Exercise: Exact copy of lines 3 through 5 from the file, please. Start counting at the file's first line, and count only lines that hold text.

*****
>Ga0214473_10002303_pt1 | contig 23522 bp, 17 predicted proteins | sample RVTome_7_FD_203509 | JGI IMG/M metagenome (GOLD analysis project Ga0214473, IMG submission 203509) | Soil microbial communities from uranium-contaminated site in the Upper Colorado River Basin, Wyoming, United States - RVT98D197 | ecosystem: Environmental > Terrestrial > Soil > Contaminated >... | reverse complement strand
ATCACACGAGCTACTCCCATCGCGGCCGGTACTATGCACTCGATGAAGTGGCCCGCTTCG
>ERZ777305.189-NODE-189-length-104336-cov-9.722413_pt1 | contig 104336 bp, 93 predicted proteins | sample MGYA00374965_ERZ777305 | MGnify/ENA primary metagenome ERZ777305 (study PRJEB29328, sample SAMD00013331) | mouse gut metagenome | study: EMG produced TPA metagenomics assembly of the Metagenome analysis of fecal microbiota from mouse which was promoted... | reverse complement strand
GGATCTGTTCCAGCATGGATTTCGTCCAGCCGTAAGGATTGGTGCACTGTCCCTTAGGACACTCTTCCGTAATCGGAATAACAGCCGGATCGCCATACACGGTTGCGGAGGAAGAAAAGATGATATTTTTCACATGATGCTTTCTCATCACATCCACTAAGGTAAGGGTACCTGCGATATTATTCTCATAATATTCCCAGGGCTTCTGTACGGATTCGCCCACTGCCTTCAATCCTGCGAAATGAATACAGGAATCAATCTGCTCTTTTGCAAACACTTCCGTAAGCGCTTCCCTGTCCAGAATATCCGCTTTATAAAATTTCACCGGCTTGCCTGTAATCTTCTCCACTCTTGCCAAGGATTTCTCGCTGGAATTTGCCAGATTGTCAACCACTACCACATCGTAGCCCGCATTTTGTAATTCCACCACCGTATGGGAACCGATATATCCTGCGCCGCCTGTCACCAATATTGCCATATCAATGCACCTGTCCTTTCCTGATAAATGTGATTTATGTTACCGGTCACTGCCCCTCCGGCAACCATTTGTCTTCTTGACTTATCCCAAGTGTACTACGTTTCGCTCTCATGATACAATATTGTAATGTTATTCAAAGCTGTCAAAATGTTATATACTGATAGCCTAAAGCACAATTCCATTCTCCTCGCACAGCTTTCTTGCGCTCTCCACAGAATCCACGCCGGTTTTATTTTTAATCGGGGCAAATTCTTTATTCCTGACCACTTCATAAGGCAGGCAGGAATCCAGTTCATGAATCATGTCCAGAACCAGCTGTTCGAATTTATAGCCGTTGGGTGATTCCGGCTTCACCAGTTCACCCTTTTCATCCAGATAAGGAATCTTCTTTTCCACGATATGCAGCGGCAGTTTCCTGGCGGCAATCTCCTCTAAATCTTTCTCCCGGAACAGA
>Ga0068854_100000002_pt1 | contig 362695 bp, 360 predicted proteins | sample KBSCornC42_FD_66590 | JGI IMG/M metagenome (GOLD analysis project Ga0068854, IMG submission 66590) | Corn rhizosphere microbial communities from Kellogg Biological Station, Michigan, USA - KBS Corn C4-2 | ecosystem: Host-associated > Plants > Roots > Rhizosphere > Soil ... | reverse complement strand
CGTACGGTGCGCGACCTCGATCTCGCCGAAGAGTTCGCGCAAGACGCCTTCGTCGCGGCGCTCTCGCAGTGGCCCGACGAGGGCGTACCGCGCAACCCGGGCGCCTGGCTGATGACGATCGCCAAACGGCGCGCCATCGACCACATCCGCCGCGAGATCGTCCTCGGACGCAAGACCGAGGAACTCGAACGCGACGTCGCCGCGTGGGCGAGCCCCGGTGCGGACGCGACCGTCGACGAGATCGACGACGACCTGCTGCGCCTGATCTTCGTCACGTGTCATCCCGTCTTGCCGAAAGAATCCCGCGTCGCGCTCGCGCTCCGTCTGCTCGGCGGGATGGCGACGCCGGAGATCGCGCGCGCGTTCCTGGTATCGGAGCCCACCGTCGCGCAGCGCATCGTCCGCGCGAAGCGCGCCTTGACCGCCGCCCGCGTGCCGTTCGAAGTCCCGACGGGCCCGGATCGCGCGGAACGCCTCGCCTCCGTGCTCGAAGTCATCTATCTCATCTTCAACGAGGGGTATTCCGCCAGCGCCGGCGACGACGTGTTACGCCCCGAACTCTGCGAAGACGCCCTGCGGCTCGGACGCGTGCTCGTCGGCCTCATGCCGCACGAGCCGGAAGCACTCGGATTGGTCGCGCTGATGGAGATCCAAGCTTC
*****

>ERZ777305.189-NODE-189-length-104336-cov-9.722413_pt1 | contig 104336 bp, 93 predicted proteins | sample MGYA00374965_ERZ777305 | MGnify/ENA primary metagenome ERZ777305 (study PRJEB29328, sample SAMD00013331) | mouse gut metagenome | study: EMG produced TPA metagenomics assembly of the Metagenome analysis of fecal microbiota from mouse which was promoted... | reverse complement strand
GGATCTGTTCCAGCATGGATTTCGTCCAGCCGTAAGGATTGGTGCACTGTCCCTTAGGACACTCTTCCGTAATCGGAATAACAGCCGGATCGCCATACACGGTTGCGGAGGAAGAAAAGATGATATTTTTCACATGATGCTTTCTCATCACATCCACTAAGGTAAGGGTACCTGCGATATTATTCTCATAATATTCCCAGGGCTTCTGTACGGATTCGCCCACTGCCTTCAATCCTGCGAAATGAATACAGGAATCAATCTGCTCTTTTGCAAACACTTCCGTAAGCGCTTCCCTGTCCAGAATATCCGCTTTATAAAATTTCACCGGCTTGCCTGTAATCTTCTCCACTCTTGCCAAGGATTTCTCGCTGGAATTTGCCAGATTGTCAACCACTACCACATCGTAGCCCGCATTTTGTAATTCCACCACCGTATGGGAACCGATATATCCTGCGCCGCCTGTCACCAATATTGCCATATCAATGCACCTGTCCTTTCCTGATAAATGTGATTTATGTTACCGGTCACTGCCCCTCCGGCAACCATTTGTCTTCTTGACTTATCCCAAGTGTACTACGTTTCGCTCTCATGATACAATATTGTAATGTTATTCAAAGCTGTCAAAATGTTATATACTGATAGCCTAAAGCACAATTCCATTCTCCTCGCACAGCTTTCTTGCGCTCTCCACAGAATCCACGCCGGTTTTATTTTTAATCGGGGCAAATTCTTTATTCCTGACCACTTCATAAGGCAGGCAGGAATCCAGTTCATGAATCATGTCCAGAACCAGCTGTTCGAATTTATAGCCGTTGGGTGATTCCGGCTTCACCAGTTCACCCTTTTCATCCAGATAAGGAATCTTCTTTTCCACGATATGCAGCGGCAGTTTCCTGGCGGCAATCTCCTCTAAATCTTTCTCCCGGAACAGA
>Ga0068854_100000002_pt1 | contig 362695 bp, 360 predicted proteins | sample KBSCornC42_FD_66590 | JGI IMG/M metagenome (GOLD analysis project Ga0068854, IMG submission 66590) | Corn rhizosphere microbial communities from Kellogg Biological Station, Michigan, USA - KBS Corn C4-2 | ecosystem: Host-associated > Plants > Roots > Rhizosphere > Soil ... | reverse complement strand